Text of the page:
Why do so many Americans visit Goa

Goa - a paradise that no longer exists

Goa - a paradise that no longer exists

Hippie paradise Goa? That was once. Instead of spiritual charm, our author met men with chunky gold chains, alcohol shops and sewers.

Five people drowned early in the morning on the beach in Calangute. Three lifeless bodies have already washed ashore, the others are still missing. This message quickly gets around and is acknowledged with a shrug. Your own fault, is the prevailing opinion: The group of Indian tourists jumped into the wild Arabian Sea at 6 in the morning, before the men had probably filled the lamp with alcohol. Like many do here.

Calangute is located in the Goa region, a popular travel destination in India. The former Portuguese colony has a beautiful fauna, fantastic beaches and manners that are more relaxed than elsewhere in India - an ideal destination for the hippies and freaks from all over the world who discovered the beautiful region in the early 1970s and took possession of it.

Love and Peace at sunset

One of the most popular destinations was the village and the Beach Calangute: Love and Peace at sunset, cozy huts and simple bars, meditation and yoga in Indian space, hash and parties galore - and all of this for free, so to speak. No wonder, it has been in vogue in relevant circles for decades to hang out in this paradise for a few months in winter or to settle down here forever. To this day, the meanwhile graying India fans rave about the past times in Goa. First of all: Goa may still have its qualities. But the hippie paradise is over; and definitely.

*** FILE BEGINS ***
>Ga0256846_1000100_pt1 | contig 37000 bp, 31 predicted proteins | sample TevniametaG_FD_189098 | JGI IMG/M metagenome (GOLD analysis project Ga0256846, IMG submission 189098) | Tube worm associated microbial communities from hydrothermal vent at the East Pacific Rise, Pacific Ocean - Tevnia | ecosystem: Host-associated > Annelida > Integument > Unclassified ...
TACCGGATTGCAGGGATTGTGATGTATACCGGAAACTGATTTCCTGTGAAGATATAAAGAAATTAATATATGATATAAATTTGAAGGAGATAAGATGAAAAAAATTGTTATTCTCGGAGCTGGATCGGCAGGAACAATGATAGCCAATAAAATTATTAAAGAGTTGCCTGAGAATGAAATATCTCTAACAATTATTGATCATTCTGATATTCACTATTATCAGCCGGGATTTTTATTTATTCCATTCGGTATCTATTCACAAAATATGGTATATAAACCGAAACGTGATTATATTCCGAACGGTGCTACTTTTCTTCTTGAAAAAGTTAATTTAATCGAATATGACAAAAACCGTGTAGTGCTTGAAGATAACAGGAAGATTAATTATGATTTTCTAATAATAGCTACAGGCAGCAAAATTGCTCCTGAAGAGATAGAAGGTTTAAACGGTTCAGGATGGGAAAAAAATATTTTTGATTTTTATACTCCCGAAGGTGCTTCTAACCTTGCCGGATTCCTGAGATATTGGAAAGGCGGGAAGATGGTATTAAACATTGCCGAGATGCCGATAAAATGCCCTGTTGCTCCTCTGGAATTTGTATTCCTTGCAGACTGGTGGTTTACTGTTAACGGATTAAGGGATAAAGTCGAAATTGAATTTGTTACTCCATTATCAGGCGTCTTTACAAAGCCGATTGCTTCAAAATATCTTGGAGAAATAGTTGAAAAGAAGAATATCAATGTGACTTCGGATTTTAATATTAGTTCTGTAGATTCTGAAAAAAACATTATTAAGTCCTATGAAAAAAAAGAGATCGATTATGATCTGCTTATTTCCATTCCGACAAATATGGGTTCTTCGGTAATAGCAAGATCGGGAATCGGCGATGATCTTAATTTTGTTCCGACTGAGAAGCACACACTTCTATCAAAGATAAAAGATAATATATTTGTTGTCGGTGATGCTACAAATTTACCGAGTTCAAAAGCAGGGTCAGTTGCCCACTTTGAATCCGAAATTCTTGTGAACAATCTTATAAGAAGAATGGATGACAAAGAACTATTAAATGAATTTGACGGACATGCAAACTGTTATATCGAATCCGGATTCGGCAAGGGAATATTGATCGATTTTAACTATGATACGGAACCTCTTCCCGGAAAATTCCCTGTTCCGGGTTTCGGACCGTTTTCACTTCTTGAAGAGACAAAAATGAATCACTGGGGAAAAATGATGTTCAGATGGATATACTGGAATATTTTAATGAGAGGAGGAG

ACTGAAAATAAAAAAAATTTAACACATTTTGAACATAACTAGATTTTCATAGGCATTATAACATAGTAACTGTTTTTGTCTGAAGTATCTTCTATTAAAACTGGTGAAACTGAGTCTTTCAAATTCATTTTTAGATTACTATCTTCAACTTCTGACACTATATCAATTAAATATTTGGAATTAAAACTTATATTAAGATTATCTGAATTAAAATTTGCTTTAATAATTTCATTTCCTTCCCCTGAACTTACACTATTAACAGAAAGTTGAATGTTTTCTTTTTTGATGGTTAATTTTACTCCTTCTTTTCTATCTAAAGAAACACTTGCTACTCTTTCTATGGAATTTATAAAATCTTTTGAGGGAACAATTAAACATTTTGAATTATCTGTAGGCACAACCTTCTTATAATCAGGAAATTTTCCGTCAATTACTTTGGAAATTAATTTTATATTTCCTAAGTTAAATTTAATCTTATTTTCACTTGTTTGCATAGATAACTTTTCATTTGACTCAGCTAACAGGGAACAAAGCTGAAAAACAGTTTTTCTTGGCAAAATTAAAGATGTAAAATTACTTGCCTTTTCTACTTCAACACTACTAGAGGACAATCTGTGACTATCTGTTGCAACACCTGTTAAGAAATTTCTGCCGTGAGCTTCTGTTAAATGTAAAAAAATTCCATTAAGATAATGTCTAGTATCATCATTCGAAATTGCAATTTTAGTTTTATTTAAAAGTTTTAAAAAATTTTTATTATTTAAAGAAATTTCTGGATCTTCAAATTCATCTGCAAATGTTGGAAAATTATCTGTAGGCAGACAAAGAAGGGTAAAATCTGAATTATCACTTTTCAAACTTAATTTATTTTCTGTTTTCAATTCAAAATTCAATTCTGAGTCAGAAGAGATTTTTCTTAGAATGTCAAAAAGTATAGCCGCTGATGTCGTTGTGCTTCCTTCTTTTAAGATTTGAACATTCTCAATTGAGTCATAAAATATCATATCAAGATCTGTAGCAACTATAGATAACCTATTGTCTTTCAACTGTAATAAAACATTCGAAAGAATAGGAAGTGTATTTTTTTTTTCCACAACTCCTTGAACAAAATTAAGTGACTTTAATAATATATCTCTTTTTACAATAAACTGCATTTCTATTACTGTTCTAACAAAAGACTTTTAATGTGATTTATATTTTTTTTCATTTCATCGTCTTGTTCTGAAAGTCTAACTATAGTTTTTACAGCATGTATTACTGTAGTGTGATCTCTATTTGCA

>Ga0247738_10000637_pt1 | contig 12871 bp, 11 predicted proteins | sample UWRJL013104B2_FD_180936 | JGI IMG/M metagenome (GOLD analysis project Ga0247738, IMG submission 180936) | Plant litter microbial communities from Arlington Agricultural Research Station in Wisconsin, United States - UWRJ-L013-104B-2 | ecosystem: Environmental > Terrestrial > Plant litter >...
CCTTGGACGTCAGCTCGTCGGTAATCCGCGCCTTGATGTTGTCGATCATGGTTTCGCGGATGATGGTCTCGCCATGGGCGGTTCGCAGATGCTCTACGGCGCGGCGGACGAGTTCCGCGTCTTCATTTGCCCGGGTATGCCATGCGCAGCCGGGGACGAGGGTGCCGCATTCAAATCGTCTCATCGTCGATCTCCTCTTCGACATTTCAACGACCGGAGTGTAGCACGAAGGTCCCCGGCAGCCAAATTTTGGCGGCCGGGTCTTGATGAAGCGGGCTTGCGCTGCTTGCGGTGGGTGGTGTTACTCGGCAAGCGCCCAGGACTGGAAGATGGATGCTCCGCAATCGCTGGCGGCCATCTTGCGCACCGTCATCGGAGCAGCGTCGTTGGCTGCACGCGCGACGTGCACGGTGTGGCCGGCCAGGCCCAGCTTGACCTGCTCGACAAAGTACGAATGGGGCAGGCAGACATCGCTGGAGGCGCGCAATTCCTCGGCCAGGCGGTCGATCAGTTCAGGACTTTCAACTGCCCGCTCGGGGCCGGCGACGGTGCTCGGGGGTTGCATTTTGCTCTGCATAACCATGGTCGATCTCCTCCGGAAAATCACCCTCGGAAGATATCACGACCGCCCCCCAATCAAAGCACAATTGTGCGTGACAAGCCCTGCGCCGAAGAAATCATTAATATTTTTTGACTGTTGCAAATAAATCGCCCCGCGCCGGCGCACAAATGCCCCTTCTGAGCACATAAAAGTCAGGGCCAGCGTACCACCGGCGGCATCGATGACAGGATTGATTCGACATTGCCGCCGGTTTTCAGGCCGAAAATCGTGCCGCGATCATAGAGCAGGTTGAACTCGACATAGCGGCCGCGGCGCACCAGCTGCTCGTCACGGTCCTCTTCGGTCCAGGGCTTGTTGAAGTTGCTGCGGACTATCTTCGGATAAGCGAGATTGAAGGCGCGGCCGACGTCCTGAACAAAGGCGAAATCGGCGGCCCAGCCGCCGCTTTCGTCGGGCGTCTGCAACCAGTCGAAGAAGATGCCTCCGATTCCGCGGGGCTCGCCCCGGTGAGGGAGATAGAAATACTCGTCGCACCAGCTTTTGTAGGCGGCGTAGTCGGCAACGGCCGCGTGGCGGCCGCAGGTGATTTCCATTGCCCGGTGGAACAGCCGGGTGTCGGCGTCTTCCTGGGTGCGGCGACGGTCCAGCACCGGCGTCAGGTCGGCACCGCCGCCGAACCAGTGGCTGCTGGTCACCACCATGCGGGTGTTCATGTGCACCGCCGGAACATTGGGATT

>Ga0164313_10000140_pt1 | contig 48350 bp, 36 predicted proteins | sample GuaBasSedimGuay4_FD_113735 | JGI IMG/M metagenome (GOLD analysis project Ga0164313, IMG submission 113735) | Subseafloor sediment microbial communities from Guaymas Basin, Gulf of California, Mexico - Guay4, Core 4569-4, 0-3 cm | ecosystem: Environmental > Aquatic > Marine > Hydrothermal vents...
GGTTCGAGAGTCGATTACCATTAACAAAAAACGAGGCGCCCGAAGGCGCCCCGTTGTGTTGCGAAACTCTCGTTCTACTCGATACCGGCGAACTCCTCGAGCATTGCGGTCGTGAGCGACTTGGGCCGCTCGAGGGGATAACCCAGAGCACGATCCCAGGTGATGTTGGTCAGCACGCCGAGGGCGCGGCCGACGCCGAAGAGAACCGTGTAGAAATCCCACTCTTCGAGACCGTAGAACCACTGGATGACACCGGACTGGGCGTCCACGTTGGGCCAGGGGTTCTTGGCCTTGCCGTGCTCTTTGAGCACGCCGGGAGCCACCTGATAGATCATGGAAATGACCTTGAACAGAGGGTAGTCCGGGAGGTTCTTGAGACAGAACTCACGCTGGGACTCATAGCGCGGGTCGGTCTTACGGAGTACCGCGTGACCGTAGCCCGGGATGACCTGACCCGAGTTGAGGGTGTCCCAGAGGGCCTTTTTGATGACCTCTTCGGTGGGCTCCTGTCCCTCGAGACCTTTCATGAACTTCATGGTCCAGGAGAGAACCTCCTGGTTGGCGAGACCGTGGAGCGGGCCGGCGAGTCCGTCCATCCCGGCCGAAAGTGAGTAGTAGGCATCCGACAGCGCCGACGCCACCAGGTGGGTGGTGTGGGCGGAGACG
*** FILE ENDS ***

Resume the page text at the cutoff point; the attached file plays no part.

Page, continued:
From wonderland to plunderland

“It's time to go!” Writes Deepti Beer, who lived in the region for years, in her blog and lists the reasons why more and more foreign Goa lovers are turning their backs on the region: pollution, overpopulation, commerce and a lack of security . Anyone who walks through the village with around 14,000 permanent residents today (2011) is actually not surprised that the flower children have disappeared. There can be no question of spiritual charm or Indian relaxation: the streets are congested and noisy, one alcohol shop follows the other, one dilapidated building trumps the next. The worst, however, is the garbage: Wherever you walk and stand, you walk and stand in the trash. Sometimes it drifts through the street as a sewer, sometimes it bobs around the shops and sometimes it stinks in neglected gardens. Plastic, bottles, packaging, tires, leftover food - everything is thrown away here and ferments unnoticed and cheerfully.